Letter 44 25 (May 2016)

Letter 44 #25

I think I just read my last issue of Letter 44, at least as a monthly. I’m not one hundred percent, but I’m a lot closer than I’ve been. Because this issue is where Soule shows just how good he is at dragging it all out. He’s really good at the pacing, bringing in just about everyone for this issue. There’s scene after scene with the Builders, the astronauts, the President, the reporter from a few issues ago. Then there’s this really manipulative cliffhanger and I just don’t care.

There needs to be a point to all the manipulation and there’s not. At least if Soule stuck with the Christian allegory stuff, he’d be doing something. Instead, he’s treading water. Lots of scenes, lots of exposition, a couple big pointless scenes (like the first one in the comic). If he can’t even work up enthusiasm for the story, why read it?

Letter 44 has always had one big disconnect–Soule’s a much better writer than Alburquerque is an artist. The book is all Soule. It’s a Soule-ful book, one might say.

Wokka wokka.

It’s not like Alburquerque swoops in and ups the art game to save it. The book’s wandered around too much, the characters are all jerks, who cares if the world blows up; at least they’d stop being jerks.

CREDITS

Writer, Charles Soule; artist, Alberto Jiménez Alburquerque; colorist, Dan Jackson; letterer, Crank!; editor, Robin Herrera; publisher, Oni Press.

Letter 44 24 (April 2016)

Letter 44 #24

Reading Letter 44, I always wonder, with this issue be my last. Will Soule or Alburquerque do something I just can’t get onboard with. Usually, it’s never anything seismic so I get over it (Alburquerque’s Roman centurion garb for future soldiers) but Soule is tripling down with the religious “message” here. Message gets quotation marks because who cares if the whole thing is just God’s messengers saving some of humanity.

I mean, if I wanted to read some sci-fi along those lines, there’s always the Arthur C. Clarke Rama series of books. Soule doesn’t bring anything to the genre (Christian sci-fi). Even though he does get back to his “West Wing” knock-off a little bit, but it’s been too long. Letter 44 doesn’t get by on charm or ingenuity anymore. I read it because I’m a Letter 44 reader.

And this issue will not be my last. But the next one might be. It’s just too much. Soule’s drained all the humanity from the comic. It’s a bunch of scenes with people you sort of remember caring about at one point.

Oddly, the most startling thing about the issue isn’t the crucifixion imagery or the Jesus imagery… it’s Tupac cameoing in a flashback set in January 2004. Tupac, of course, died in September 1996. Maybe there’s a sci-fi God in the Letter 44 universe, which is fine, but if you’re going to bring in Tupac for a terribly edited cameo, make him surviving part of the comic.

Otherwise, teach the editor of the book how to use Wikipedia. Or Google. Or even Bing. Ask Siri. I don’t know. Something. Edit this book. It’s too late to fix it, but editing would still help a lot.

CREDITS

Writer, Charles Soule; artist, Alberto Jiménez Alburquerque; colorist, Dan Jackson; letterer, Crank!; editor, Robin Herrera; publisher, Oni Press.

Letter 44 23 (February 2016)

Letter 44 #23

Soule has turned Letter 44 into a metaphor for space Jesus. It’s not a subtle metaphor. There are no subtle metaphors in Letter 44 anymore. There’s nothing subtle. And, as I read it from that resignation, the issue does amuse. Soule doesn’t push me off the book. He’s not too lazy, he’s not too obvious.

Because there is a lot going on in Letter 44 and Soule does keep it organized in a very understandable way. Soule’s storytelling techniques are still on display, just no engaging plotting ones. There’s nothing fresh about the series anymore. The plot developments no longer surprise.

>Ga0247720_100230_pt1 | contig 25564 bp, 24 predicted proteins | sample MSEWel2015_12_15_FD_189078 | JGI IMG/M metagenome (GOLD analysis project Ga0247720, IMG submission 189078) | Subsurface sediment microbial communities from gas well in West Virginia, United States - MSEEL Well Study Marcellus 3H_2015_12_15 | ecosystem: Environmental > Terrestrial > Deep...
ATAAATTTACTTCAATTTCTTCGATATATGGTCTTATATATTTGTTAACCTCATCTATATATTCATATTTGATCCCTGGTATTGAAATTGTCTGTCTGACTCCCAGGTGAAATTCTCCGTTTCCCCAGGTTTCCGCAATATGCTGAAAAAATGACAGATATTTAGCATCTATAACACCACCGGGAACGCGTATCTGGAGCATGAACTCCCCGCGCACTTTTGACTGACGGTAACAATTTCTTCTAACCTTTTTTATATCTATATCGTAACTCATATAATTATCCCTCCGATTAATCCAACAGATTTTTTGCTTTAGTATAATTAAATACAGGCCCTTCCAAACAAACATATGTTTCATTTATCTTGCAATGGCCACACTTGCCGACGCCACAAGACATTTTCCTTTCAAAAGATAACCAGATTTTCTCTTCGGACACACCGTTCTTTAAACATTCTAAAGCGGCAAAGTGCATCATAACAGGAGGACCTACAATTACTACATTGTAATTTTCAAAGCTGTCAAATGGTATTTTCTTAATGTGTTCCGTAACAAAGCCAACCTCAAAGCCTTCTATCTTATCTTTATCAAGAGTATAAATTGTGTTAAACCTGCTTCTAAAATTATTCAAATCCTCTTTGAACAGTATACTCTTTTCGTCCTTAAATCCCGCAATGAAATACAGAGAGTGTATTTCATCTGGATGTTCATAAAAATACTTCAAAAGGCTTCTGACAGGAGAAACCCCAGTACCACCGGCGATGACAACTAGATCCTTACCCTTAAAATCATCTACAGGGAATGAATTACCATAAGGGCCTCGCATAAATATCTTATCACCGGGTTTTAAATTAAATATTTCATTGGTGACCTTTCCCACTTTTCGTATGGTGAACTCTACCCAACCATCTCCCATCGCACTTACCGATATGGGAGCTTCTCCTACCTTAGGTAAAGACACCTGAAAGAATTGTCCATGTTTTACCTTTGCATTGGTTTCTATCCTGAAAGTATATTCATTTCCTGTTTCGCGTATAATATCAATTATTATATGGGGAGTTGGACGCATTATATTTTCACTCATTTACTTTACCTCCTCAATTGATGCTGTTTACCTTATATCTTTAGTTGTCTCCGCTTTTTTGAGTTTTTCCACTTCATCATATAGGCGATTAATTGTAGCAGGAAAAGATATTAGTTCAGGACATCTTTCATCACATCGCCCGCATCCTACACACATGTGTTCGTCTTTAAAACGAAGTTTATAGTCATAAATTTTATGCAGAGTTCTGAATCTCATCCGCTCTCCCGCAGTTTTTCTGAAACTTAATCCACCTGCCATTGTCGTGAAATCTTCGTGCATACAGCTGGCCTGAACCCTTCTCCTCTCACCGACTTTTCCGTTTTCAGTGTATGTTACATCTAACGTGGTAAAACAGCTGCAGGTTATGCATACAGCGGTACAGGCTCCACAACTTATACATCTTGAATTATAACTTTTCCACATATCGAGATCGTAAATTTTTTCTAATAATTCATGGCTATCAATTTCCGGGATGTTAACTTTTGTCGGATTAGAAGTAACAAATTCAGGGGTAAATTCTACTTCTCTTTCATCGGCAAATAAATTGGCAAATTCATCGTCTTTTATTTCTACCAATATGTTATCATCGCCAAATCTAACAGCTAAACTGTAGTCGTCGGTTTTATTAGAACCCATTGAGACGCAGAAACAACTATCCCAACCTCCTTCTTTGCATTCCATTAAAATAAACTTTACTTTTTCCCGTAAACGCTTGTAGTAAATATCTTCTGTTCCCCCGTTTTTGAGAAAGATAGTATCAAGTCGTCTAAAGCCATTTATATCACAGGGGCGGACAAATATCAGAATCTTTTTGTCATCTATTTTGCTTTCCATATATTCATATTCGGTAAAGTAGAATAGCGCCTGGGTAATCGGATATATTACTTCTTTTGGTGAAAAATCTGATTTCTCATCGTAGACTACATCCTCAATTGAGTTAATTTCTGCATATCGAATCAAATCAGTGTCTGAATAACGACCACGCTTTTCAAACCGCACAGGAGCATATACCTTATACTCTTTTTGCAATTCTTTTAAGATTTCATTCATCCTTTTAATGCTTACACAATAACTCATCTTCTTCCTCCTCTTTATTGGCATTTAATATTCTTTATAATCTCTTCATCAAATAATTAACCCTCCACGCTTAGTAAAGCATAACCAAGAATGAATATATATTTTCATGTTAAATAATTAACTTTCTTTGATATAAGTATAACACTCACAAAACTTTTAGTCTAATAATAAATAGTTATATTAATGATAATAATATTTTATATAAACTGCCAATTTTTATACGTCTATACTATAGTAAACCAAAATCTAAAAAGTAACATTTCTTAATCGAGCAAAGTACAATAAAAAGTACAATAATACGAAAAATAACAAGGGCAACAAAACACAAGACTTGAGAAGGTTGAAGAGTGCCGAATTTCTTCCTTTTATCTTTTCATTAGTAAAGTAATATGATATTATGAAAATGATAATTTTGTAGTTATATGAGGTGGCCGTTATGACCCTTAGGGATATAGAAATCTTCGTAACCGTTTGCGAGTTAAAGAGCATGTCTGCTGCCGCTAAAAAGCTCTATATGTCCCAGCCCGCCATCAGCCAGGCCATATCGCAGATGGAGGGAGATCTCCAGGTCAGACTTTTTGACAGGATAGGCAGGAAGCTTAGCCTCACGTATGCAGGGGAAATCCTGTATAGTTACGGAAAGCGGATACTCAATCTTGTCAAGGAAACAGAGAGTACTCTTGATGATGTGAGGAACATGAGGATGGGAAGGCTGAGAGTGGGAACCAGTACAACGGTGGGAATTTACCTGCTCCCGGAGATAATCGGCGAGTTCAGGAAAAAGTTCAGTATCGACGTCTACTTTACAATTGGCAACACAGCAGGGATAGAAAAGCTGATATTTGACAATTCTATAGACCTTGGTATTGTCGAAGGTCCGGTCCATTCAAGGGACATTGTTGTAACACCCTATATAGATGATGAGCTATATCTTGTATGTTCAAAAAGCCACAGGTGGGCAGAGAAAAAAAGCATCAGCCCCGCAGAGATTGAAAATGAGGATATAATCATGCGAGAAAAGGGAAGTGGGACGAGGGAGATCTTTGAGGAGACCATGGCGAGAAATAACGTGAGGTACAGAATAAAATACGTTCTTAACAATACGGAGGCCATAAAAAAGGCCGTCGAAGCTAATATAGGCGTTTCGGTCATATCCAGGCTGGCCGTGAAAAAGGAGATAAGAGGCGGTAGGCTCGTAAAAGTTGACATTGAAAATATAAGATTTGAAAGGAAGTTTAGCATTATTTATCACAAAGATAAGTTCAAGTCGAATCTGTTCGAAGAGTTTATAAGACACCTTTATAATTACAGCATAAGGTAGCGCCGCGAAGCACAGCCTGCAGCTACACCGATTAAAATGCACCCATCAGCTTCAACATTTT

Alburquerque’s art actually manages to be ambitious when Soule’s script doesn’t. Alburquerque tries to have the characters give performances. It’s not entirely successful but it’s energy. Letter 44 is on autopilot.

As usual, autopilot or not, I’ll be back for more, because Soule can impress. He can do excellent work. He’s done it on Letter 44. I want to read more of it because it’s good; I want it on Letter 44 because I miss being excited to read this book. It used to be a thrill and now I dread it.

And then end up not minding it as much as I thought I would.

CREDITS

Writer, Charles Soule; artist, Alberto Jiménez Alburquerque; colorist, Dan Jackson; letterer, Crank!; editor, Robin Herrera; publisher, Oni Press.

Letter 44 22 (January 2016)

Letter 44 #22

Oh, come on. First of all, Alburquerque has seemingly forgotten how to draw President Blades. He who was the protagonist of Letter 44 when it seemed like it was going to be a better comic book. It’s distracting, Alburquerque forgetting, because it makes Blades seem even less like himself. Given he’s President over World War III after starting as an Obama stand-in, Soule and the book need everything they can get to try to convince the reader its the same character.

Because, really, Letter 44 feels like a TV show with a completely different tone in the second season. Except it’s been Soule. And this issue might be where he finally jumps the shark. After a sturdy and encouraging start, the book has descended into a mix of sci-fi tropes, but well applied. Until this issue. Soule throws out logic (oh, yeah, there was some science at the beginning too, right?) and goes for the melodrama.

Only, since none of these characters act the same or even look the same, there’s no melodrama to be had. It feels like a dumb soap opera and looks like a worse one. I don’t think Soule’s ever been so cheap with the characters before–Blades and the First Lady, I mean–he’s short-changed them for a dozen issues or more, but he’s never been cheap.

Until now.

CREDITS

Writer, Charles Soule; artist, Alberto Jiménez Alburquerque; colorist, Dan Jackson; letterer, Crank!; editor, Robin Herrera; publisher, Oni Press.

Letter 44 21 (November 2015)

Letter 44 #21

Even with a fill-in artist (Ryan Kelly), Soule sticks to the Letter 44 standards. It’s a flashback issue, so he does a couple characters. It’s Letter 44 so there’s a lame cliffhanger.